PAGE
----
I had an art teacher who once said something I thought rather profound: you can only get out art what understanding you bring to it. Sure enough, I saw the social warriors use the work’s social warfare message as their metric, the future business moguls the profit margin their metric, the philosophers seeking deep wisdom in how colour and shape talked to them as their metric, the tradespeople the form of the craftsmanship needed as their metric, and so on. What I saw was the same thing brought to many subjects in the social sciences and liberal arts – especially in History! – so it’s no wonder to me that political treatises should be understood in the same way today. Personal freedom within economic constraints as a metric is just one more example.

        So I do try my very best to get my biases out of the way when it comes to comparing and contrasting… or at least try to recognize what modern metrics I am importing to some study when I find myself doing so. But then, I was taught to do that!

        So the historical fact is that the power in Constitutional Monarchies derives from God to the Crown to the Crown’s agents and eventually to the people. This is a true today as it always has been regardless of how one wishes to spin it. And this remains in stark contrast to the American enlightenment founding.

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  5. The stupidity and selfishness of our electorate is overwhelming. My dog has evolved over eons of time to be my best friend the human being has devolved into a destructive organism. Great writing Anne

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  6. Excellent post and insight Annie. The thing is, it simply didn’t have to be this way. He can claim how great a job he did with this, but the numbers tell a different story. If he would have acted even a couple of weeks earlier, thousands of lives would have been saved. PPE…testing…tracing. No strategy. No vision. Just get back to work and say a hail Mary? I guess that’s the plan.

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    1. Thanks, Jeff. It’s not only what he didn’t do then; it’s also what he—and the Senate Republicans—aren’t doing now. So I wonder about the concept of a plan. That was why I ended with the Social Darwinism.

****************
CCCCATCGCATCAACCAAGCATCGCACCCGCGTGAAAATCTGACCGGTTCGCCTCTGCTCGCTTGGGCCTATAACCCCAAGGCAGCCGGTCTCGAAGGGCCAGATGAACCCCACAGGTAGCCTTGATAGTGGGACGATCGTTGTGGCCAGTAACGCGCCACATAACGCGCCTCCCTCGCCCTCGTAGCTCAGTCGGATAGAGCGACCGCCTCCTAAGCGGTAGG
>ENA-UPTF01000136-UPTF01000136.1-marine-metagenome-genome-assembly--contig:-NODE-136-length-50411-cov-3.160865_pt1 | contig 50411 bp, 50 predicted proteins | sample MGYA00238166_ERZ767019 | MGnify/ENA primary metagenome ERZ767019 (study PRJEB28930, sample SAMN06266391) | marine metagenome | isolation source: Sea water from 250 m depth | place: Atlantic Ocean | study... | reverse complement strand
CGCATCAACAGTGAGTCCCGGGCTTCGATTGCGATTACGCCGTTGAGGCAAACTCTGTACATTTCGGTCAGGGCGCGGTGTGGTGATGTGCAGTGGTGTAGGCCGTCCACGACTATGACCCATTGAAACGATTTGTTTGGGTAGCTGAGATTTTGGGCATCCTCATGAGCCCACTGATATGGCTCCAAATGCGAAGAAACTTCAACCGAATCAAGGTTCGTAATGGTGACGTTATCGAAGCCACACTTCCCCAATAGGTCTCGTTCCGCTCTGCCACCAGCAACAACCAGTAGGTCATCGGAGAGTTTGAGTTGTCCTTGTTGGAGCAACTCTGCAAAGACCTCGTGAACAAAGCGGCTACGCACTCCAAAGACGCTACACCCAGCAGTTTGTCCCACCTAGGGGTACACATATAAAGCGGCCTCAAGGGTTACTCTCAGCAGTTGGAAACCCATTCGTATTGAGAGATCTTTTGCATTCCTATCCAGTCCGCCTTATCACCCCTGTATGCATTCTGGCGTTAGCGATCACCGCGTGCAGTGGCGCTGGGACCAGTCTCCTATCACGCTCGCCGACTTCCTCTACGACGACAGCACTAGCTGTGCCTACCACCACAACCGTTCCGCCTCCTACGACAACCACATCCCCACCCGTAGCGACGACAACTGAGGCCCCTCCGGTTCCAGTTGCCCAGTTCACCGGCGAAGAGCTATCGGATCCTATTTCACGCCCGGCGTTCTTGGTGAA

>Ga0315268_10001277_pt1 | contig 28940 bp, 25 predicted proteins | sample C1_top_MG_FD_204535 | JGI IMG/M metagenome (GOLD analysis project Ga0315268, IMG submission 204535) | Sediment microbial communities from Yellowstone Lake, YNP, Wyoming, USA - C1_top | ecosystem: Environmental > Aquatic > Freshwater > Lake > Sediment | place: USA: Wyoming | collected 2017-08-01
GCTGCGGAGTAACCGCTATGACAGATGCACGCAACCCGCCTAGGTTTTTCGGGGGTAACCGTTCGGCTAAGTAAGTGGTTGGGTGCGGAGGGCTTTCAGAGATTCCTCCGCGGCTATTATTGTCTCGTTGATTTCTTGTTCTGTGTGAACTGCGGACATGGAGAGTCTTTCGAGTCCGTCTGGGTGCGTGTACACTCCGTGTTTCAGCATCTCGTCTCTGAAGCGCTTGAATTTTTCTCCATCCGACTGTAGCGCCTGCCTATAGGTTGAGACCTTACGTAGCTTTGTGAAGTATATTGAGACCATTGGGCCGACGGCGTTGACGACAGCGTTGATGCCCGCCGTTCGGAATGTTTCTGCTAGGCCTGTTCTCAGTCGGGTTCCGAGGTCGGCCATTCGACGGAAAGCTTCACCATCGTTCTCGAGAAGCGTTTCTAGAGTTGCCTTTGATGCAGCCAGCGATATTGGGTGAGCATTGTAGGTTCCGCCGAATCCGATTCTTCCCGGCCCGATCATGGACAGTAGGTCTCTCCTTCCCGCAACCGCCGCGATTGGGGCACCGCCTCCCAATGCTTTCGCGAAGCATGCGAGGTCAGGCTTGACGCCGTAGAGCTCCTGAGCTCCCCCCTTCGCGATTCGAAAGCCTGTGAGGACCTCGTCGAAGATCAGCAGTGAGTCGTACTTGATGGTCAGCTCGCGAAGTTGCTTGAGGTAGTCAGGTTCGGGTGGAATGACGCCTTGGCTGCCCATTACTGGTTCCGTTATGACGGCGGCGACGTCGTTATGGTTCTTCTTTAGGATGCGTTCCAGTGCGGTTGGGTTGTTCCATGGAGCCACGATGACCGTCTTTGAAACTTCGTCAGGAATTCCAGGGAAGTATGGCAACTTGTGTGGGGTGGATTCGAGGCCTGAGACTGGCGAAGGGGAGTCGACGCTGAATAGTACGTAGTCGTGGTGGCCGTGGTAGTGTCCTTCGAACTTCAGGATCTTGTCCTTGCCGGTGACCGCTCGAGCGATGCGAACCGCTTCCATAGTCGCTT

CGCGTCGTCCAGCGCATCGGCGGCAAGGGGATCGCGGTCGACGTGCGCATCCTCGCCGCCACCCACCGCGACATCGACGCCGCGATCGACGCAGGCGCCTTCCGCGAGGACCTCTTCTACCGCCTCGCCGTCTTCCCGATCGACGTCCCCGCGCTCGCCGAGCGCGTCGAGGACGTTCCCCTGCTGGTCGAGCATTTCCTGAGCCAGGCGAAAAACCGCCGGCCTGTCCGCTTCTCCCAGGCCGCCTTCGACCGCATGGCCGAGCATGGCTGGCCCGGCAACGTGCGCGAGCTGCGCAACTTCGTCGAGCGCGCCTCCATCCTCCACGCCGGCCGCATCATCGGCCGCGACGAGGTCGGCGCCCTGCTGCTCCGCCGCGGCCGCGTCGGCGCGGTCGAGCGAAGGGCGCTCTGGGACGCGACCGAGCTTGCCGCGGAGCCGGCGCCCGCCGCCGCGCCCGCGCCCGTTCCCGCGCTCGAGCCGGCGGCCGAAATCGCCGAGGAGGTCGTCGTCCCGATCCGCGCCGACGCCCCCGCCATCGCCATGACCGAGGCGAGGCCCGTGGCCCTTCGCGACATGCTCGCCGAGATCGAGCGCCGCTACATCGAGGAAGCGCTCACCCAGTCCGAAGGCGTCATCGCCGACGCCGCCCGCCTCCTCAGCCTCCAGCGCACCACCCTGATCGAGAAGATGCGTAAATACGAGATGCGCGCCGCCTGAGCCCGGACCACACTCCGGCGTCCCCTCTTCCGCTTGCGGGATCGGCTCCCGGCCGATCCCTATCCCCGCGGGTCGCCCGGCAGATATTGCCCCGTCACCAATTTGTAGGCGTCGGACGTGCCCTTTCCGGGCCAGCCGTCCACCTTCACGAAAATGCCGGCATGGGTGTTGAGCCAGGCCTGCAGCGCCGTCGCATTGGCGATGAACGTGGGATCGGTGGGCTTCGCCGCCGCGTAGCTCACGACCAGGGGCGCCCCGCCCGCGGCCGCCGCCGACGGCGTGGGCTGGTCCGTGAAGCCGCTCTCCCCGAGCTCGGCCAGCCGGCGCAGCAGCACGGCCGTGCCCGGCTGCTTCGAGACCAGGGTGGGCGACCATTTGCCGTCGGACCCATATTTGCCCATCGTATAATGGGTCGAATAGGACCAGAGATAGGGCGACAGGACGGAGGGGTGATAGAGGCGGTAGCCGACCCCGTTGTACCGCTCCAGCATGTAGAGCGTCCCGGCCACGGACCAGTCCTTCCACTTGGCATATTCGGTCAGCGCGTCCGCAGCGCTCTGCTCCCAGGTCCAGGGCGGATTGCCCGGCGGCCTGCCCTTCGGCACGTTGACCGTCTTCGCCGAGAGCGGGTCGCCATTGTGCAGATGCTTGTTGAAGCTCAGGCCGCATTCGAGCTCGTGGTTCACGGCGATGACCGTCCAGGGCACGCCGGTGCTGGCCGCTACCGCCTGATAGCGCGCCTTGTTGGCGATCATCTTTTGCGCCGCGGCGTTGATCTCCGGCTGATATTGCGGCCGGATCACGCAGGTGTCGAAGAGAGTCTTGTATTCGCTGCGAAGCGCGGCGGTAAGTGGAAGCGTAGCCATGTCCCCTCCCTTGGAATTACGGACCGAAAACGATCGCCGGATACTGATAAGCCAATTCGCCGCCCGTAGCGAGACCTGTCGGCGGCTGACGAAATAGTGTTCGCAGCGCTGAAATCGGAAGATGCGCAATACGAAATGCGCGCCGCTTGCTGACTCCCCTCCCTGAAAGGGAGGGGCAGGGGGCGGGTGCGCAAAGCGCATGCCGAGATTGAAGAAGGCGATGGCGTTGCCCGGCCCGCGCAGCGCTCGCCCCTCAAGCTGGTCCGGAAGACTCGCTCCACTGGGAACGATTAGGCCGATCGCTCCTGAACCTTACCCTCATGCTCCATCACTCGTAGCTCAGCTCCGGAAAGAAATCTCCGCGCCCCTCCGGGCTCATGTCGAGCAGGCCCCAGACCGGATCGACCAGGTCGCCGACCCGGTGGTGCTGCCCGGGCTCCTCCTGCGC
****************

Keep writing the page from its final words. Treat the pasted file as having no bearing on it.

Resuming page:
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      1. I know. What they’re really not saying is that we’re going with the herd immunity theory. They don’t have to actually say it. Judge them by their actions, or as you’ve said, inaction.

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    1. It does get tougher and tougher to understand that unwavering support with each passing day. Even the corrupt Bill Barr didn’t think it was wise to keep fighting against Obamacare while we’re in the throes of an epidemic. The mind reels…

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      1. Well, it just so happens I watched a 10 minute segment on Fox this morning (10 minutes is my limit). Watch Fox for an hour. Understand that this is where 40% of the people get their “news”. You will pull out your hair as you listen to them pick and choose and simply lie about facts, but it explains why people believe what they do.This network is nothing but Trump TV 24/7.

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      2. I can’t bear to watch Fox, but I see and read enough to know the impact it’s disinformation is having on our lives. There are now lawsuits based on deaths people are attributing to its promoting dangerous approaches to the coronavirus.
        And trump no longer feels Fox is sufficiently adoring. Stay tuned for what may be worse.

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  7. I’ve noticed the same social distancing occur when people are plugged into their cell phone and talking as if everything’s normal while those exposed to this person who looks exactly like they’re talking to no one increase their physical distance… unaware, I suspect, that they are doing so because they know the person must be on the phone. Still, I’ve noticed this natural distancing behaviour at bus stops and grocery stores long before the pandemic came along.

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  8. Tildeb—
    I debated with myself whether I needed to go into more detail in describing social darwinism. Since you felt a clarification was needed, I’ll do a little update. I don’t want anyone to misunderstand. Thx.

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  9. I’m not sure if others grasped why you included the ‘failed’ aspect to that term so when another commentator referenced the incorrect meaning again, I thought I’d clarify. And I do that because far too few people understand why evolution is such a tremendous insight into our natural world worthy not only of our highest confidence that is true (no other scientific theory even comes close to demonstrating its validity with multiple avenues of nothing but support) but really should be a fundamental understanding shared by everyone. I think there’s simply no excuse to not know this basic stuff… other than being without any formal education or fooled into thinking or believing otherwise. I think to not know this stuff is a travesty and so I clarify when I encounter misunderstandings. I feel it’s my civic duty!